Presentation Title

Hop Topic: The Effects of Genistein, a Phytoestrogen in Beer Brewery Wastewater, on the Reproductive Physiology of Zebrafish (Danio rerio)

Start Date

November 2016

End Date

November 2016

Location

HUB 302-102

Type of Presentation

Poster

Abstract

Beer brewing is a growing industry and is responsible for an estimated $6.8 billion in annual revenue in California. However, for one liter of product, up to 10 liters of wastewater, the excess water and plant matter generated in the brewing process are produced. The plant matter in brewery wastewater contains compounds (e.g. phytoestrogens) which have the potential to mimic estrogen hormones produced by the vertebrate endocrine system. Thus, phytoestrogens may evoke a similar response to estrogen by binding to the same hormone receptors. Our hypothesis is that the phytoestrogen genistein, isolated from brewery wastewater, may affect the reproductive physiology of young fish in a dose-dependent manner. Two-week-old zebrafish (Danio rerio; n=358) were exposed in triplicate to genistein (5, 50, and 500 μg/L), a positive control (0.1 μg/L estradiol 17-β), and a negative control (ethanol) for eight weeks. After the exposure period, standard length (mm) and body mass (mg) were measured. Fish exposed to genistein were significantly greater in standard length (p<0.0001) and weight (p<0.0001) compared to positive control fish. Currently, reproductive tissues (i.e., ovary and testis) are being examined histologically to determine differences in gonadal development. Genistein is an important phytoestrogen to study as it may affect developmental reproductive physiology of aquatic organisms and vertebrates. Increased awareness of phytoestrogens and the brewing industry will be important as microbreweries grow in popularity and in protection of wildlife.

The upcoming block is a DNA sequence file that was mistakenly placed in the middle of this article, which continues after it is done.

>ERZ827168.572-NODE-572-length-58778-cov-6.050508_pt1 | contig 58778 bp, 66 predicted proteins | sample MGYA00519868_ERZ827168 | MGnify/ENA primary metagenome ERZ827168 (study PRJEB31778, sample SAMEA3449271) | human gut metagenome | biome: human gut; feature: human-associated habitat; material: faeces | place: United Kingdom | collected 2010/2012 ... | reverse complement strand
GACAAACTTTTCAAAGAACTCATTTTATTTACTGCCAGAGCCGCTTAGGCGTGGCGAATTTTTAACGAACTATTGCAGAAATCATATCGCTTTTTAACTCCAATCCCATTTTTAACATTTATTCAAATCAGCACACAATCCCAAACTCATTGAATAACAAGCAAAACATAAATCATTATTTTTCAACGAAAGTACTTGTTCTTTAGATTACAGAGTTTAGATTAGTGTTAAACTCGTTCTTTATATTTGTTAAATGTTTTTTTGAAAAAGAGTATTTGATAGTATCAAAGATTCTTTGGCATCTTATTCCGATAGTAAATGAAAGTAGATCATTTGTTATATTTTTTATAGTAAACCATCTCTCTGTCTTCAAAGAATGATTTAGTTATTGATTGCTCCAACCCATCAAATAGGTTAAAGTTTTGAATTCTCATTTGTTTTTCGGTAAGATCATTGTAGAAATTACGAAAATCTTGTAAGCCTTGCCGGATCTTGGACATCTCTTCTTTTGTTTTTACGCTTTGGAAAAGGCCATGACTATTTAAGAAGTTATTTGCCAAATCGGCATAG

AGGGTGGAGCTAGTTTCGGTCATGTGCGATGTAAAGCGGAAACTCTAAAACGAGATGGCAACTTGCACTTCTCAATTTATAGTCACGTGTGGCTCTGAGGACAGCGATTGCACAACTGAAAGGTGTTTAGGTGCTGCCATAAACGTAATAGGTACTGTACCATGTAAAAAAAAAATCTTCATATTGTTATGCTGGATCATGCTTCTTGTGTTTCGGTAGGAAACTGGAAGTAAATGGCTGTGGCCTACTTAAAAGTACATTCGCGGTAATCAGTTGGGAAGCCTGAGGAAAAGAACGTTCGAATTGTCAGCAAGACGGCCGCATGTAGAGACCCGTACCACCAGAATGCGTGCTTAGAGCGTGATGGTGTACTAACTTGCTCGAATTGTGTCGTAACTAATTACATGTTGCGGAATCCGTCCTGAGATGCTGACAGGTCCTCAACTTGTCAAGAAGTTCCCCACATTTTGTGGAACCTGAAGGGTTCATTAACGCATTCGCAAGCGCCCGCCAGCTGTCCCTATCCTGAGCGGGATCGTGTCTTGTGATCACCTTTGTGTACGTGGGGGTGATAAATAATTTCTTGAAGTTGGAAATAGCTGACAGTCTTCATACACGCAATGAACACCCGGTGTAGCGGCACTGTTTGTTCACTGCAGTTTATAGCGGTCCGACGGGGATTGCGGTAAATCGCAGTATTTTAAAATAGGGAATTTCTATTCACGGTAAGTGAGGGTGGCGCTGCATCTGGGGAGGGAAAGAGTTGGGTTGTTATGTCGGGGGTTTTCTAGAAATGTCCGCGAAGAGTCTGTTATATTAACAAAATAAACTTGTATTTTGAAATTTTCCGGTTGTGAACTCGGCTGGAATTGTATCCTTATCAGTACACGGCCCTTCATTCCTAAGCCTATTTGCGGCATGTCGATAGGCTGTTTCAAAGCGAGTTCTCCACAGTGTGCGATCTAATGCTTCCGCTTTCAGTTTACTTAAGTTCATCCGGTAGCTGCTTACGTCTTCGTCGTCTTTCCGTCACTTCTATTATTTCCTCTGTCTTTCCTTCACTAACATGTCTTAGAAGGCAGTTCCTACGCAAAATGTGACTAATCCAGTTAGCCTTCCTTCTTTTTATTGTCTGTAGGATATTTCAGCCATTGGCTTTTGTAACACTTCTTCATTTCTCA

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Nov 12th, 1:00 PM Nov 12th, 2:00 PM

Hop Topic: The Effects of Genistein, a Phytoestrogen in Beer Brewery Wastewater, on the Reproductive Physiology of Zebrafish (Danio rerio)

HUB 302-102

Beer brewing is a growing industry and is responsible for an estimated $6.8 billion in annual revenue in California. However, for one liter of product, up to 10 liters of wastewater, the excess water and plant matter generated in the brewing process are produced. The plant matter in brewery wastewater contains compounds (e.g. phytoestrogens) which have the potential to mimic estrogen hormones produced by the vertebrate endocrine system. Thus, phytoestrogens may evoke a similar response to estrogen by binding to the same hormone receptors. Our hypothesis is that the phytoestrogen genistein, isolated from brewery wastewater, may affect the reproductive physiology of young fish in a dose-dependent manner. Two-week-old zebrafish (Danio rerio; n=358) were exposed in triplicate to genistein (5, 50, and 500 μg/L), a positive control (0.1 μg/L estradiol 17-β), and a negative control (ethanol) for eight weeks. After the exposure period, standard length (mm) and body mass (mg) were measured. Fish exposed to genistein were significantly greater in standard length (p<0.0001) and weight (p<0.0001) compared to positive control fish. Currently, reproductive tissues (i.e., ovary and testis) are being examined histologically to determine differences in gonadal development. Genistein is an important phytoestrogen to study as it may affect developmental reproductive physiology of aquatic organisms and vertebrates. Increased awareness of phytoestrogens and the brewing industry will be important as microbreweries grow in popularity and in protection of wildlife.